A Rare Skin Cancer is on the Rise
Merkel cell carcinoma is increasingly common and very aggressive, and requires a comprehensive treatment approach.
SKIN CANCER, THE MOST COMMON type of cancer, has been covered extensively over the past few years, and everybody knows at least something about the disease. However, there is a rare form of skin cancer that many don’t know about called Merkel cell carcinoma (MCC), and it is on the rise in the U.S.
Only about 1,500 cases of MCC are diagnosed in the United States each year, according to Franz O. Smith, M.D., a surgical oncologist with Saint Barnabas Medical Center. “But the incidence is increasing,” he says. The rise in MCC is related to increases in the risk factors for MCC. These include an aging population—the median age of patients is about 75, Dr. Smith says—and the fact that more people are living with weakened immune systems because of organ transplants, HIV and other immune-weakening disorders. Other risk factors include exposure to ultraviolet (UV) light, as with all skin cancers, and a virus called the Merkel cell polyomavirus.
Merkel cells, first discovered in the late 1800s by a German doctor named Friedrich Merkel, are an unusual type of skin cell, according to the American Cancer Society (ACS). They have features that are similar to nerve and hormone-making cells. They are located close to nerve endings, and help in the sense of touch.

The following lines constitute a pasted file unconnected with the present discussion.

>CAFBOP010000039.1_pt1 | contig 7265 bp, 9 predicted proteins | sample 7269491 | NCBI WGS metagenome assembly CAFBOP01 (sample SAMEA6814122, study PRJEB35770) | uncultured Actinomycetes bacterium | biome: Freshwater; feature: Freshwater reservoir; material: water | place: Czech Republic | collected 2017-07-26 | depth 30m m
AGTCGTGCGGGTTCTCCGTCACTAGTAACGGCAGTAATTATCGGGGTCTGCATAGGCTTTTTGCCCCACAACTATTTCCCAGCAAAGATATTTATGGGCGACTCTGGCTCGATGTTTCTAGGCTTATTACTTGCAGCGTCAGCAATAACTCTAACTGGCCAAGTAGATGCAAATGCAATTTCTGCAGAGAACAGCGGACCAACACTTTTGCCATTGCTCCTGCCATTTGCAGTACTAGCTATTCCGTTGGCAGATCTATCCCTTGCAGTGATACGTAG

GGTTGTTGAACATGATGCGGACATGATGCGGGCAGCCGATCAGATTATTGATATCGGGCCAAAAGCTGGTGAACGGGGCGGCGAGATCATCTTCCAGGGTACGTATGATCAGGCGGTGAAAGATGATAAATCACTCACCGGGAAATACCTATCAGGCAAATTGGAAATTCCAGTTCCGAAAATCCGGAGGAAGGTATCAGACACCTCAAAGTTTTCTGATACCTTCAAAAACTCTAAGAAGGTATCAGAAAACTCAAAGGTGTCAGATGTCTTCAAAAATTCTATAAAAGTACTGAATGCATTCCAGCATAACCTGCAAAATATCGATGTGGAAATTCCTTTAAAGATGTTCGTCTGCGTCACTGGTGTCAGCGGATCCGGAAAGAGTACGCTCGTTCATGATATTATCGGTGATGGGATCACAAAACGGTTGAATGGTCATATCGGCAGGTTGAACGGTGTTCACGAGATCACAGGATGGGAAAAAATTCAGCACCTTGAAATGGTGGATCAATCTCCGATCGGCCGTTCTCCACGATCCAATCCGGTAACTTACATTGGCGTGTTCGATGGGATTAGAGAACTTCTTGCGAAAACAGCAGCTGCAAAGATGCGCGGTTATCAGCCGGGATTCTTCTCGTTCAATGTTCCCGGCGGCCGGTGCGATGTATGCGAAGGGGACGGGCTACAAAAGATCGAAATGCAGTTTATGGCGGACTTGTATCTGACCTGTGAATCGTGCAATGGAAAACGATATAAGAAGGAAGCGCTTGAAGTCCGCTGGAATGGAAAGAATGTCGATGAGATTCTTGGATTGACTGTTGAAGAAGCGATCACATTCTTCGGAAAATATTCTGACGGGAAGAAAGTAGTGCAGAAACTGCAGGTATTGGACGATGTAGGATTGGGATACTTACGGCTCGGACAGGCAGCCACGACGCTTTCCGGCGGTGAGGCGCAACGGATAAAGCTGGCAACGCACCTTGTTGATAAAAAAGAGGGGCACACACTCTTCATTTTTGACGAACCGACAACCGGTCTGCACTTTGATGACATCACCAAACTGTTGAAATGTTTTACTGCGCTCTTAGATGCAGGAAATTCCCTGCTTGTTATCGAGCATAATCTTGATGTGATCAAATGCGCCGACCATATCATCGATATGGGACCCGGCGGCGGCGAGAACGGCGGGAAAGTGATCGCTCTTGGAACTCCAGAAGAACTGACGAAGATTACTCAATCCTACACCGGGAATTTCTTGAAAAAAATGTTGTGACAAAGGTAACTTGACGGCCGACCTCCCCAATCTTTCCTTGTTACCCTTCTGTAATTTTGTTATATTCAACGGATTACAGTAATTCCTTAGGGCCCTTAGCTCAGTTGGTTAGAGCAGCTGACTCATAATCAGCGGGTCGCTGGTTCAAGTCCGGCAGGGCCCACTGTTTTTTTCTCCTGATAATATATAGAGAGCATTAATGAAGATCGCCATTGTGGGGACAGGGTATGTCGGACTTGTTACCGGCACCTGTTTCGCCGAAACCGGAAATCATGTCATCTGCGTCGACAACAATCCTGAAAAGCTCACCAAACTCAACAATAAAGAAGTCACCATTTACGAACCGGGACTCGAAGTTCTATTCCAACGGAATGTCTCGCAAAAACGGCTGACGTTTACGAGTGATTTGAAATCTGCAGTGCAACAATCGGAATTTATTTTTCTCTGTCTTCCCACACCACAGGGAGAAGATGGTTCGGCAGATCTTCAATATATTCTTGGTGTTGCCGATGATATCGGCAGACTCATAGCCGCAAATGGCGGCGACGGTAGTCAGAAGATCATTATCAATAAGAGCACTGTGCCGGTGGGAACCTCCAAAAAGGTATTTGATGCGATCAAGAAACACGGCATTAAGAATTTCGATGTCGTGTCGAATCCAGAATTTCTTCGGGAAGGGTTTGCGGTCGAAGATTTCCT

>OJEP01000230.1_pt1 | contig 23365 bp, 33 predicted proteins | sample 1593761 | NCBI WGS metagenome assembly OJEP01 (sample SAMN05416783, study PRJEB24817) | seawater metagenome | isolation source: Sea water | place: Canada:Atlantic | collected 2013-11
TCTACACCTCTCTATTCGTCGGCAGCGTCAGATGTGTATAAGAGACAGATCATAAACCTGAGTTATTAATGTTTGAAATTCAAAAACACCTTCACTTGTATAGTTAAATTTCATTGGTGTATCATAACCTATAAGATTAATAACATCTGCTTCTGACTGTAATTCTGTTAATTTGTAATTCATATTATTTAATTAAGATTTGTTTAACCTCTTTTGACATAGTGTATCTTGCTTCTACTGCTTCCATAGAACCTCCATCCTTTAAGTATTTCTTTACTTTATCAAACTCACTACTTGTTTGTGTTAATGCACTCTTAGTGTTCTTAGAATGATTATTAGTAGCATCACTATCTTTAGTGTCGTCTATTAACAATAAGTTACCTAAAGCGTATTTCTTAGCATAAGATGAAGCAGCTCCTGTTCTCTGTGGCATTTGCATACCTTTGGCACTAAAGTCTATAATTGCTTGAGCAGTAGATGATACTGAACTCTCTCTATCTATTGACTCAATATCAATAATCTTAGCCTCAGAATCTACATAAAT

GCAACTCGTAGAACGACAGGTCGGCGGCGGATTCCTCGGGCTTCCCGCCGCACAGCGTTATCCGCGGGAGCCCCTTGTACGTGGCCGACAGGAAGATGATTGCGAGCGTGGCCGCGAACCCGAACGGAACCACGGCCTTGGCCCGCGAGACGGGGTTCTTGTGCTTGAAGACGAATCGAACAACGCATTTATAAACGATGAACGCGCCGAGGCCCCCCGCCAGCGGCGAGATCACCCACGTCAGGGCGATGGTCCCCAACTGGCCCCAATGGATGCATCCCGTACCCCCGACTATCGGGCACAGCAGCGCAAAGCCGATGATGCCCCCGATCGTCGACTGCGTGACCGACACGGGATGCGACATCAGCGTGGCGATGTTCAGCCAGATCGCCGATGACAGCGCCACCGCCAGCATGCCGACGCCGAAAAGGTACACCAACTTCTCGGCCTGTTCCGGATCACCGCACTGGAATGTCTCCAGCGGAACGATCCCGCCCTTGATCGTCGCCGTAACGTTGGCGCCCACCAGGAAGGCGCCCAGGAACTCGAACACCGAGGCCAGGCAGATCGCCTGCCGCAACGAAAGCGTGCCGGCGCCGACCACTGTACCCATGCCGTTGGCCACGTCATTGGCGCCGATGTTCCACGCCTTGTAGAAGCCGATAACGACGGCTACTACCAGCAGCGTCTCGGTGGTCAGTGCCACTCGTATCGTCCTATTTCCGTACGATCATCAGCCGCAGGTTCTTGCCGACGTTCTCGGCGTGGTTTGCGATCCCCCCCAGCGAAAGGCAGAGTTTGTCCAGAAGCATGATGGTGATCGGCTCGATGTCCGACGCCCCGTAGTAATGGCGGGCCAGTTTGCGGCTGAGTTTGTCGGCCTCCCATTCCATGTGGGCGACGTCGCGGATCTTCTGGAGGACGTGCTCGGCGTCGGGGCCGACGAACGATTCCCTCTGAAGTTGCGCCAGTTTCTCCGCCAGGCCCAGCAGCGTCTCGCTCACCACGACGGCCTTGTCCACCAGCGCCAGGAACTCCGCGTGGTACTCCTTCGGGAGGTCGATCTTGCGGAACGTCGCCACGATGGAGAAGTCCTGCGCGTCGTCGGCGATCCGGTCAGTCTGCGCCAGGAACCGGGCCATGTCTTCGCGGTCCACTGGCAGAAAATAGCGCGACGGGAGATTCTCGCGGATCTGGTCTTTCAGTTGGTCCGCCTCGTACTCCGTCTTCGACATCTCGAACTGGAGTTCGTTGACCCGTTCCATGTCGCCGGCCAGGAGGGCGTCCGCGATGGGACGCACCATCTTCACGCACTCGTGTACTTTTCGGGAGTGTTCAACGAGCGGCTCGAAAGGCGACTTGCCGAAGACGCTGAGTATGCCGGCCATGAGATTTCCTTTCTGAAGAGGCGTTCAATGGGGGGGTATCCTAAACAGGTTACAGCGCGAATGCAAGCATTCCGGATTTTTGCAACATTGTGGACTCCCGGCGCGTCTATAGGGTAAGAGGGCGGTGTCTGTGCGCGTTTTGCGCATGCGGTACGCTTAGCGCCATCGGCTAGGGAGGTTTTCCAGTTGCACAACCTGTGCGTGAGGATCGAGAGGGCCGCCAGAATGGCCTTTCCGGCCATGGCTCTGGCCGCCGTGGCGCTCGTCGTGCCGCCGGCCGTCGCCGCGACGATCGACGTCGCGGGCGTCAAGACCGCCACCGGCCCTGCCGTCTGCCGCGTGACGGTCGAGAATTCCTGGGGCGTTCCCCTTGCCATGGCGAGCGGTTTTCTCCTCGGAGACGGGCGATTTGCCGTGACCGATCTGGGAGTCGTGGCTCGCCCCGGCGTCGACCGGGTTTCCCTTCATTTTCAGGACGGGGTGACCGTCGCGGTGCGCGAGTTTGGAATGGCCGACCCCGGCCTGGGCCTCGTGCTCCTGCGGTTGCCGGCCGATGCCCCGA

Though rare, MCC is one of the most dangerous types of skin cancer. “It can be extremely aggressive, and spread to the liver, lung, lymph nodes and other sites,” Dr. Smith says. MCC most often starts in the head and neck area, followed by the arms, but it can begin anywhere on the body. The ACS says that Merkel cell tumors typically look like firm, pink, red or purple lumps or bumps on the skin. They usually don’t hurt, but they can sometimes turn into open sores or ulcers.
Due to its rarity and aggressive behavior, patients should be referred to a center with expertise in treating MCC. It is often diagnosed late, after the tumor has already spread. “Caught early, it is fairly treatable, but that takes a multidisciplinary approach that includes a surgeon, radiation oncologist and medical oncologist,” Dr. Smith says. “And from a diagnosis standpoint, it is important to have an experienced pathologist examine the specimen.”
Dr. Smith conducted research on MCC during his fellowship training, and because of his expertise has many patients referred to his practice. And that number is increasing, he says. His message is clear: Patients with a diagnosis of MCC should be evaluated and treated at a cancer center, like Saint Barnabas Medical Center. Experts trained in MCC and the multiple treatment options—including new therapies like immunotherapy—can keep Merkel cell carcinoma under control.